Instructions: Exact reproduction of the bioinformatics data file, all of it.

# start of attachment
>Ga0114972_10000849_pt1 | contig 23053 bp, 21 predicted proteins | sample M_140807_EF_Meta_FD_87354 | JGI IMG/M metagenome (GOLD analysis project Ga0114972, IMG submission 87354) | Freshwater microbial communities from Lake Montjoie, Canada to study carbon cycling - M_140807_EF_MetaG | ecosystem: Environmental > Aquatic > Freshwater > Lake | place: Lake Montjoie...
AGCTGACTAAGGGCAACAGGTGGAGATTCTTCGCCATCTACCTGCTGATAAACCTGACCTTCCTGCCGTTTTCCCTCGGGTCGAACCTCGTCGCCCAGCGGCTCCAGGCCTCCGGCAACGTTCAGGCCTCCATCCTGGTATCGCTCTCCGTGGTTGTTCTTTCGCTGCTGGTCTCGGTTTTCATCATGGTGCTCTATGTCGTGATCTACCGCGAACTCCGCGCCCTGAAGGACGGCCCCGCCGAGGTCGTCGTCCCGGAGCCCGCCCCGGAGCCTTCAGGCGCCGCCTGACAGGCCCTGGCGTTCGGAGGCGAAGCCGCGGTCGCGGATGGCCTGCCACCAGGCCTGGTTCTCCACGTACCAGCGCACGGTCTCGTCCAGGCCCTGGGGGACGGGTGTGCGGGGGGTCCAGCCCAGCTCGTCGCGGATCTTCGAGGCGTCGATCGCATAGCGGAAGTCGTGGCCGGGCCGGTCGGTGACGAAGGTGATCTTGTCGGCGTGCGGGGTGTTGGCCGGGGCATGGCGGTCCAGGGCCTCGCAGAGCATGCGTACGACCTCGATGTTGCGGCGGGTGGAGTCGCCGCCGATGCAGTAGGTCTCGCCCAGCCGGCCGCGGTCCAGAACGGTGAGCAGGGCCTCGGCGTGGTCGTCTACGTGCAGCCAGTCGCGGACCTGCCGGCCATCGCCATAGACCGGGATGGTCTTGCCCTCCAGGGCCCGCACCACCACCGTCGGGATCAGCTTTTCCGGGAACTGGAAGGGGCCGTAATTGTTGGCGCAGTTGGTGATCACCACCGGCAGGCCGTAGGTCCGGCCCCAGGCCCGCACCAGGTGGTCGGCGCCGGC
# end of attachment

>Ga0114972_10000849_pt1 | contig 23053 bp, 21 predicted proteins | sample M_140807_EF_Meta_FD_87354 | JGI IMG/M metagenome (GOLD analysis project Ga0114972, IMG submission 87354) | Freshwater microbial communities from Lake Montjoie, Canada to study carbon cycling - M_140807_EF_MetaG | ecosystem: Environmental > Aquatic > Freshwater > Lake | place: Lake Montjoie...
AGCTGACTAAGGGCAACAGGTGGAGATTCTTCGCCATCTACCTGCTGATAAACCTGACCTTCCTGCCGTTTTCCCTCGGGTCGAACCTCGTCGCCCAGCGGCTCCAGGCCTCCGGCAACGTTCAGGCCTCCATCCTGGTATCGCTCTCCGTGGTTGTTCTTTCGCTGCTGGTCTCGGTTTTCATCATGGTGCTCTATGTCGTGATCTACCGCGAACTCCGCGCCCTGAAGGACGGCCCCGCCGAGGTCGTCGTCCCGGAGCCCGCCCCGGAGCCTTCAGGCGCCGCCTGACAGGCCCTGGCGTTCGGAGGCGAAGCCGCGGTCGCGGATGGCCTGCCACCAGGCCTGGTTCTCCACGTACCAGCGCACGGTCTCGTCCAGGCCCTGGGGGACGGGTGTGCGGGGGGTCCAGCCCAGCTCGTCGCGGATCTTCGAGGCGTCGATCGCATAGCGGAAGTCGTGGCCGGGCCGGTCGGTGACGAAGGTGATCTTGTCGGCGTGCGGGGTGTTGGCCGGGGCATGGCGGTCCAGGGCCTCGCAGAGCATGCGTACGACCTCGATGTTGCGGCGGGTGGAGTCGCCGCCGATGCAGTAGGTCTCGCCCAGCCGGCCGCGGTCCAGAACGGTGAGCAGGGCCTCGGCGTGGTCGTCTACGTGCAGCCAGTCGCGGACCTGCCGGCCATCGCCATAGACCGGGATGGTCTTGCCCTCCAGGGCCCGCACCACCACCGTCGGGATCAGCTTTTCCGGGAACTGGAAGGGGCCGTAATTGTTGGCGCAGTTGGTGATCACCACCGGCAGGCCGTAGGTCCGGCCCCAGGCCCGCACCAGGTGGTCGGCGCCGGC